Turkana Friends Mission is fifty years old this year. Sadly, the July week of celebration events scheduled for the fiftieth anniversary had to be postponed for a later date due to COVID-19 restrictions. Hopefully there will be an opportunity to commemorate this landmark at some point.
Regardless of when a face-to-face celebration happens, it should be noted that there is a lot to celebrate. The Turkana Mission could be deemed a success in its first fifty years. The road has been bumpy at times through changes in leadership, regional hardships like inter-tribal clashes, drought, and extreme poverty, as well as the geographic isolation and financial challenges of the mission. Despite these, the mission has risen to life-changing ministry. The ministry began, first, with western missionaries and Kenyan Luhyas, and continues under leadership from Turkana.
The thirty Friends Churches that exist today are indicators of the good work that has occurred and continues still. Five of these churches were planted in just the past three years. Three of the Monthly Meetings—Lokoyo, Lodwar, and Kalokol—have received a new church. We see more and more Turkanans coming to faith in Christ, more Friends being helped by their neighbors, and a growing impact by these Quakers in their communities. There have also been two additional churches planted within the Kakuma Refugee Camp in northern Turkana. These, of course, reach several different cultures with the Gospel and impact this large camp in positive ways.
How do these new churches happen? Through relationships. The Turkana mission, under the leadership of John Moru Losike, has used a variety of connections to build relationships with the various communities of Turkana. The Turkana people have been marginalized within Kenya for many years. Government policies, and the development of roads and cities, have cut off long-held grazing routes and have isolated several pastoralist people groups in the northern desert.
The leaders of the Turkana mission have been able to overcome the suspicions of the Turkana people. Having a Turkana director and raising up leadership that is Turkana is the beginning of that success. Consistent faithful care and love is demonstrated through this leadership as well as a deep understanding of what it means to be Turkana.
The mission has used a variety of approaches to church planting based on trust and relationship. Churches have been planted by the invitation of local community/clan members. Sometimes a woman from a Quaker Church marries and goes to live where there is no Friends Church. This creates the opportunity to build on the connections. Or maybe someone hears about the Friends Church from a cousin in another area. Invitations to plant churches are very important. Turkana Friends understand that the church is the people, so a church building might be years in coming. Churches gather under an acacia tree and that outdoor, semi-sheltered space becomes the church sanctuary.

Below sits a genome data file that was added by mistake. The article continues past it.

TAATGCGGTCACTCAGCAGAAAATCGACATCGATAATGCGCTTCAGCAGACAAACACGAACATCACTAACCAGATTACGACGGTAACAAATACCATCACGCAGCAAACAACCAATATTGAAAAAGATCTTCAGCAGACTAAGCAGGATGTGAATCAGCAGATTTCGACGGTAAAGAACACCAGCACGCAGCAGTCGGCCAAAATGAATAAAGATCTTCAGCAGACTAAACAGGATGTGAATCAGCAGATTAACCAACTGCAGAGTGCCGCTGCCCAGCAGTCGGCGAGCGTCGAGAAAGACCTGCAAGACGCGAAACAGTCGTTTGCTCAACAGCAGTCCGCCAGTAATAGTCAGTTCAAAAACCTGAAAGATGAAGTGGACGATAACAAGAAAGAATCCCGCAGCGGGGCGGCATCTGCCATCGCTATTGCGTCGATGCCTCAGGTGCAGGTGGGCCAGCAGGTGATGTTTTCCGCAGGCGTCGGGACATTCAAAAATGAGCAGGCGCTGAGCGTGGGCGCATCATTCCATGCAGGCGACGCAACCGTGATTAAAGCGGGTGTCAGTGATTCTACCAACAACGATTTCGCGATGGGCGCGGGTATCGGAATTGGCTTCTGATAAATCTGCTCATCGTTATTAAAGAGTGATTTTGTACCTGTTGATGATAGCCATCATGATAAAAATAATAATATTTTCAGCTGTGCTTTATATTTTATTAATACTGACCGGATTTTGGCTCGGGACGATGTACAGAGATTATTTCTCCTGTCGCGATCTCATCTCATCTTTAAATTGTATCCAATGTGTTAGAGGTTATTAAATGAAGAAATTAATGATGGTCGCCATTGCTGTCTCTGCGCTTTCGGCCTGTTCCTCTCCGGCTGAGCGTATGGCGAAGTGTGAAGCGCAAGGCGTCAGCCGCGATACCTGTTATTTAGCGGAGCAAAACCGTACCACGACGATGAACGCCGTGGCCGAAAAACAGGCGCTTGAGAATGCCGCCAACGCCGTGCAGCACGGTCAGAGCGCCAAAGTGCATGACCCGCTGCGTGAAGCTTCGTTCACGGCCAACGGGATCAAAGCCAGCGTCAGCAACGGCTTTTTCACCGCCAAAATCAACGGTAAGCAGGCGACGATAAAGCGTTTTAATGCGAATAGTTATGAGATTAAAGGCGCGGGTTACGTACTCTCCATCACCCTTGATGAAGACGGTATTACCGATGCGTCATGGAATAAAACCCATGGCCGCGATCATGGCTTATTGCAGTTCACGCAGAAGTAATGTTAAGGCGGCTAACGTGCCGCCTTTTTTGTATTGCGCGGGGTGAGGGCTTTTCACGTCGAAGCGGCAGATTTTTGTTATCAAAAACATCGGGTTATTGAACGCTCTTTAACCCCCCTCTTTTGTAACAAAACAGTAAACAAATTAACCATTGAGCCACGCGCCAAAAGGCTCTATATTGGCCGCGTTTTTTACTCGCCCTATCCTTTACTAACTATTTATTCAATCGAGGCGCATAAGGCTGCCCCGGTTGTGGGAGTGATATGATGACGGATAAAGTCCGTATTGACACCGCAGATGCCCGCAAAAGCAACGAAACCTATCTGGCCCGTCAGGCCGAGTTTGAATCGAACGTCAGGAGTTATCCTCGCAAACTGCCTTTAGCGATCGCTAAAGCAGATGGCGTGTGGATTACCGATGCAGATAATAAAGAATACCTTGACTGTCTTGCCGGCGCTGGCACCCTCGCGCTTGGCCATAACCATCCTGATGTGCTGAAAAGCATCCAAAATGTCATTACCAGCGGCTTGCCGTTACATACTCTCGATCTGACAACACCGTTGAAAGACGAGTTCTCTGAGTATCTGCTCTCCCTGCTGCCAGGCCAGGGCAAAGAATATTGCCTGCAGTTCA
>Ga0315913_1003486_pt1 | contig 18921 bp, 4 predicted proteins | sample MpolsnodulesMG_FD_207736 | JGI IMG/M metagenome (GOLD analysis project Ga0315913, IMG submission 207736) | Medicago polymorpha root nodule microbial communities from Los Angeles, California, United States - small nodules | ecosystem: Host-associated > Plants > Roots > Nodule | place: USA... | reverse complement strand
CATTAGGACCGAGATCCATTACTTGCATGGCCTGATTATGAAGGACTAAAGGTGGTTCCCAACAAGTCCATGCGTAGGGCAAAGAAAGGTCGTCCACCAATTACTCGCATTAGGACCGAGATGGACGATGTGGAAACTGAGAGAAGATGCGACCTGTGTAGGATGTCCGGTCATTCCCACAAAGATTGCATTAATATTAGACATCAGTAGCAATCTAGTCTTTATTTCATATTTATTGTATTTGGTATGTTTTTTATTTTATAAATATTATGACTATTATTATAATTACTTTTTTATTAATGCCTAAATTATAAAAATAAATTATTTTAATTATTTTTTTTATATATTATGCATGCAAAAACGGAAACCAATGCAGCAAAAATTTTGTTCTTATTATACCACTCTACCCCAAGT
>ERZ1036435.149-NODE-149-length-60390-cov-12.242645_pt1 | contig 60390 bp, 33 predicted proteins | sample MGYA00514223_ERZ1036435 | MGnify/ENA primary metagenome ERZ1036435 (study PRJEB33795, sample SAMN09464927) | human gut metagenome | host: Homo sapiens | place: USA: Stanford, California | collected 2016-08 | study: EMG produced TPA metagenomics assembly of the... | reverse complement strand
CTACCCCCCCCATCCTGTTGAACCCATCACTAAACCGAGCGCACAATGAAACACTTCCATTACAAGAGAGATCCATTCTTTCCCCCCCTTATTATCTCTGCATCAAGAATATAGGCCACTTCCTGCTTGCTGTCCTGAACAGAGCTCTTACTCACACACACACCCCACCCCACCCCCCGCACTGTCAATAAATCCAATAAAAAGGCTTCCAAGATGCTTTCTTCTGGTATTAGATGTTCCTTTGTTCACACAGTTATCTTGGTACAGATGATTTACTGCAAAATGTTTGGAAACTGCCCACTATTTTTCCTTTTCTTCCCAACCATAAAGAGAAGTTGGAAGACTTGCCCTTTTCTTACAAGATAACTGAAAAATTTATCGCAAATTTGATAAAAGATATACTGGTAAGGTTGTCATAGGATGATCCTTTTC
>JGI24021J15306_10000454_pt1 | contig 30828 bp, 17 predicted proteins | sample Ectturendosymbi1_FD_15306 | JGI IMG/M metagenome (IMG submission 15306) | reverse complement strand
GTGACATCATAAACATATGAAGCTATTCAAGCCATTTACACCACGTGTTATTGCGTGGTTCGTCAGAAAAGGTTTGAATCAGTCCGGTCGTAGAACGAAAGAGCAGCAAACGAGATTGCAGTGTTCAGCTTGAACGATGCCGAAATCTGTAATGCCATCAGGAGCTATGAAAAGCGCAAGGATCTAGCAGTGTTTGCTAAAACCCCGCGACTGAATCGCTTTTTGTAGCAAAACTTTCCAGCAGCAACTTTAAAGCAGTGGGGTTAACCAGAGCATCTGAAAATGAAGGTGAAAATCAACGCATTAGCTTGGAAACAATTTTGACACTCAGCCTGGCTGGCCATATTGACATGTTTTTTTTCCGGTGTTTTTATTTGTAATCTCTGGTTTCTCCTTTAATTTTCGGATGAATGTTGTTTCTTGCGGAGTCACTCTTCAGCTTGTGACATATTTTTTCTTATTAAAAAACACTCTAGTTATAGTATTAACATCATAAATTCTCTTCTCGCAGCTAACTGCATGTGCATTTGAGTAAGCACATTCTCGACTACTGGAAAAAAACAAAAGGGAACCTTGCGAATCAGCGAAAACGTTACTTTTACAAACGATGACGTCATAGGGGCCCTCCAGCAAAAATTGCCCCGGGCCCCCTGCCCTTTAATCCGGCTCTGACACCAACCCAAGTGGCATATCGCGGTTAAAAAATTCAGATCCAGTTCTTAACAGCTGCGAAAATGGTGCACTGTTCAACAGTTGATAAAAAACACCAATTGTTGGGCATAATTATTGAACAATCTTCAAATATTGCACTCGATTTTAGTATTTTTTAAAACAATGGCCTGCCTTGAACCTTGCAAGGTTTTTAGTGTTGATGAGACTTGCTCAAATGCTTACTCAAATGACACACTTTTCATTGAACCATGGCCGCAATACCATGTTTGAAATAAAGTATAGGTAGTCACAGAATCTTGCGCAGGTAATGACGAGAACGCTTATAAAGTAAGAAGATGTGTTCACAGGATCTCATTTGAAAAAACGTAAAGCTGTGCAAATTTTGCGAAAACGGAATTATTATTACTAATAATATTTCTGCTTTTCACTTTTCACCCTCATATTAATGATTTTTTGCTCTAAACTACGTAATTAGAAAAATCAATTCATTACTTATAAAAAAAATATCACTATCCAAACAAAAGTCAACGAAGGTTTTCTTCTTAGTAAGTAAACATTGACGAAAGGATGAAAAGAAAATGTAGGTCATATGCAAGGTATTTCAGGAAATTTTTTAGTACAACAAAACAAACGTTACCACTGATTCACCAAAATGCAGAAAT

A second approach is holding an evangelistic meeting in unchurched areas. As the mission grows, neighboring communities are reached by local pastors and family members. A set of services is held, visits to all the neighboring manyattas (homes) are carried out by evangelists, and the result is often the formation of a church. Director John and Simon (the Turkana Mission’s pastor to the pastors) consistently instill in churches the notion that to be a healthy church one must be a going and sending church. The expectation of outreach is built in from the beginning.
A third way churches come to be is as a result of helping those who are in need. Food is scarce and grazing lands have been drastically reduced. The traditional livelihood of herding animals is shrinking. Jobs are rare. Farming is very difficult in this arid land and there is very little infrastructure that meets the needs of people outside of the towns. Water is a crucial resource. A number of Friends Churches have grown up around borehole wells that are drilled by either by Friends or by a partner organization. People may also hear about Friends through a feeding program, health care, flash-flood relief, or some other way that Friends reach out to care for the people of Turkana. Another opportunity is education. Friends’ schools and Friends’ emphasis on the education of the often-overlooked girl-child draw people to want to know more about the Friends.
The future of Friends in Turkana seems assured, though not easy. In the next year or so, Turkana Friends Mission will change directors. John and Grace Moru want to “retire” so they can become missionaries to the Toposa people in South Sudan. The leadership transition may be challenging. Yet there is every reason to believe Friends in Turkana will continue to grow even stronger.
What about you and your neighborhood? Does your Meeting look to reproduce itself in new communities? Is your Yearly Meeting finding ways to care for the needs of the marginalized in your region? Is there vitality in the mission of your Meeting?